FirstFT: Hunt steps into the fiscal storm

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Jeremy Hunt will seek to restore Britain’s tarnished economic reputation today with a massive package of tax rises and spending cuts intended to repair public finances and tame inflation.

The chancellor’s Autumn Statement will intensify the financial hardship facing millions in the country and begin years of austerity in public services, but he will claim the pain is necessary to curb soaring prices and restore faith in the UK. Inflation hit a 41-year high in October, accelerating to 11.1 per cent on the back of rising energy and food costs.

While Hunt will insist that taming inflation is the ultimate “growth strategy”, the chancellor will also announce a crucial City of London reform intended to allow insurance firms to release billions of pounds of capital to invest in green energy and other infrastructure projects.

The reform of EU “Solvency II” rules comes at the end of months of tense negotiations between the Treasury and the Bank of England, which feared that looser capital rules could make the sector less safe. A number of sources told the Financial Times a compromise had been reached.

Although Rishi Sunak has spent the past four days at the G20 summit in Indonesia, the prime minister’s fingerprints will be all over the chancellor’s fiscal policies as the pair put their differences aside to calm markets.

We asked, you answered

Here’s what FirstFT Europe/Africa readers had to say about Hunt’s planned windfall tax on UK electricity generators.

“[It] seems only fair to ask those who are unexpectedly profiting massively from increased energy prices to assist those who are unexpectedly suffering massively from those increases in prices” — Nick Jones, Reading, UK

“I was against a windfall tax, but the ‘cap’ alternative is worse. We need renewable investment and I believe manipulation of the market price is more damaging . . . than short-term windfall taxes”William Jackson, Berwick-upon-Tweed, UK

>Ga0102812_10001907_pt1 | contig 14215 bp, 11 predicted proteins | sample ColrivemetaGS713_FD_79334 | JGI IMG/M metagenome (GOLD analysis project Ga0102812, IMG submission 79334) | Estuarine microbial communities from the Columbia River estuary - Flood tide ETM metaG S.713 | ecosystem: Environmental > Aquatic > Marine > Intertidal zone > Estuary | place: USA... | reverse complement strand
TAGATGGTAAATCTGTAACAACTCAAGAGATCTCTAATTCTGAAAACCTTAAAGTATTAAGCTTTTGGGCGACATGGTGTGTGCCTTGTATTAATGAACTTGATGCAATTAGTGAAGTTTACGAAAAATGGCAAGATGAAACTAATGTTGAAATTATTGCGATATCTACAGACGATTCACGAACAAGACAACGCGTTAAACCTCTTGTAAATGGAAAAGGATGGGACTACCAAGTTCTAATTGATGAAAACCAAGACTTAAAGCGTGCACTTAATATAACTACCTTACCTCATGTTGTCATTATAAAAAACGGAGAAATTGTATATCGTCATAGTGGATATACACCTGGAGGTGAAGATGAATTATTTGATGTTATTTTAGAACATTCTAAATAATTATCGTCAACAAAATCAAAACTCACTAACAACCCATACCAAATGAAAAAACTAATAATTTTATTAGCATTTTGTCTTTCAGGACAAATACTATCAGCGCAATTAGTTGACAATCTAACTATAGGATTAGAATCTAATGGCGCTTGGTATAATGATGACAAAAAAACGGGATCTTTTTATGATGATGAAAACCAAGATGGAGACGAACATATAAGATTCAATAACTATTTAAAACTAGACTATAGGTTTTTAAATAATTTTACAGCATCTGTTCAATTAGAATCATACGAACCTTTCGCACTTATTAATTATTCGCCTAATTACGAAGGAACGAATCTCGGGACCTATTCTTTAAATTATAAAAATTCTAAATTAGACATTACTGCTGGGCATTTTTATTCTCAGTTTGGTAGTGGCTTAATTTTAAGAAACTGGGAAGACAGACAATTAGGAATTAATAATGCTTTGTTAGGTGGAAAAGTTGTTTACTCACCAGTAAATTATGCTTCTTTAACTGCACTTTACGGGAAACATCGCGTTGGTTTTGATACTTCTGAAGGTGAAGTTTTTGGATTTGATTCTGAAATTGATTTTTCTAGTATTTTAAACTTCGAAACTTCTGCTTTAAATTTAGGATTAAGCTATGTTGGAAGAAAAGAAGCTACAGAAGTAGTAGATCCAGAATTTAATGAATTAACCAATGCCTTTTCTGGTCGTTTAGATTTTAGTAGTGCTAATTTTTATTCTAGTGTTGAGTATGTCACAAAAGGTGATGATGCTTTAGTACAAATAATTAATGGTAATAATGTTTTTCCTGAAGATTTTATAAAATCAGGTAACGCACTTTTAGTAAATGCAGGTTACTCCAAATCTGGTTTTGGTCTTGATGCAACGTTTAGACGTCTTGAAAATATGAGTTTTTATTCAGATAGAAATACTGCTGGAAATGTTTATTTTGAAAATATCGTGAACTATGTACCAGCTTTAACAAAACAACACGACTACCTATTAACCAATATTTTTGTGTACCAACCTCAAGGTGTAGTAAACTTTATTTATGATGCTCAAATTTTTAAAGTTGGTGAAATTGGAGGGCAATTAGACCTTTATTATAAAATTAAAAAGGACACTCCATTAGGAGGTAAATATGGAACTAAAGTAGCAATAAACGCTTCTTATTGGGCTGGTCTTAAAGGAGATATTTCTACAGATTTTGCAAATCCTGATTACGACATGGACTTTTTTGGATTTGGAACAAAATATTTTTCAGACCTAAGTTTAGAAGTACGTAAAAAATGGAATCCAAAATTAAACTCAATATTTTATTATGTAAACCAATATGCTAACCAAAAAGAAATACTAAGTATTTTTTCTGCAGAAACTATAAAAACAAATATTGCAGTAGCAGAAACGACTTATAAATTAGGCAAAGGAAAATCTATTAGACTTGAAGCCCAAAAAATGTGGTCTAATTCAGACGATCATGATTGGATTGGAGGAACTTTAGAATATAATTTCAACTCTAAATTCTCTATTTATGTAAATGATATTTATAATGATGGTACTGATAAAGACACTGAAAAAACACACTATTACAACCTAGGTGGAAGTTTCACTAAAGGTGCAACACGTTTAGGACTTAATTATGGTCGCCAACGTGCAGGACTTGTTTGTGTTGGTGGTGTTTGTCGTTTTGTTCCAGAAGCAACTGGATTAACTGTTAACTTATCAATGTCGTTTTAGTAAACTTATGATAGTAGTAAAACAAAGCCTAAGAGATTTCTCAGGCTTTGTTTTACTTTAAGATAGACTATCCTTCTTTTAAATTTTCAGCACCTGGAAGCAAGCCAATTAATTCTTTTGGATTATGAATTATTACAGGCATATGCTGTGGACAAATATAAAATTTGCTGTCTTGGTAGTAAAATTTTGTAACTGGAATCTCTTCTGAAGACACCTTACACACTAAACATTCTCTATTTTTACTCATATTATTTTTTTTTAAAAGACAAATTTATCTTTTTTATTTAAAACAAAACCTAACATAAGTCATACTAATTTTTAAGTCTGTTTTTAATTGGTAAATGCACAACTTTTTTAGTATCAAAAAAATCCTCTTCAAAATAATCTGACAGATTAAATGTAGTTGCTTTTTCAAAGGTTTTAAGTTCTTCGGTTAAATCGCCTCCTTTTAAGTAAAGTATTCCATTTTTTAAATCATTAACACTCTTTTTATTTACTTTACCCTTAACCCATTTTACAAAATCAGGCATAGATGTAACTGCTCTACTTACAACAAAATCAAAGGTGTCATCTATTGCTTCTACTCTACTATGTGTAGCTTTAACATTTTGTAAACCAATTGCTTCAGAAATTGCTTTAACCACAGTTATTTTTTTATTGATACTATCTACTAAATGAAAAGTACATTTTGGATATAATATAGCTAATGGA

“This is an excellent idea if you want to drive all new investment in renewables to Europe” — Nigel Rawlings, Kent, UK

1. Genesis Trading halts withdrawals at lending unit The New York-based crypto financial services group has suspended redemptions at its lending unit following “abnormal withdrawal requests which have exceeded our current liquidity”. Genesis’s troubles are the latest sign that the failure of Sam Bankman-Fried’s FTX is sending shockwaves across the industry.

  • Listen in: On this episode of our Behind the Money podcast, asset management correspondent Josh Oliver explains what caused FTX’s collapse, and markets editor Katie Martin tells us what it says about the future of crypto.

2. Ukraine and allies at odds over missile in Poland A disagreement broke out yesterday between Kyiv and its western allies over who launched a missile that exploded in Poland, with Nato, Warsaw and Washington saying the weapon was likely fired by Ukraine’s air defence forces during a round of fighting with Russia.

“This is not Ukraine’s fault. Russia bears responsibility for what happened in Poland yesterday because this is a direct result of the ongoing war” — Jens Stoltenberg, Nato secretary-general

3. UK health spending over past decade lags Europe by £40bn a year The country has spent about 20 per cent less per person on health each year compared with similar European countries over the past decade, according to new research that shows how the NHS has been starved of funding.

4. Republicans win control of US House of Representatives The party will take back control of the House by a narrow margin, ushering in a new era of divided government in Washington after Democrats retained a Senate majority in unexpectedly close midterm elections.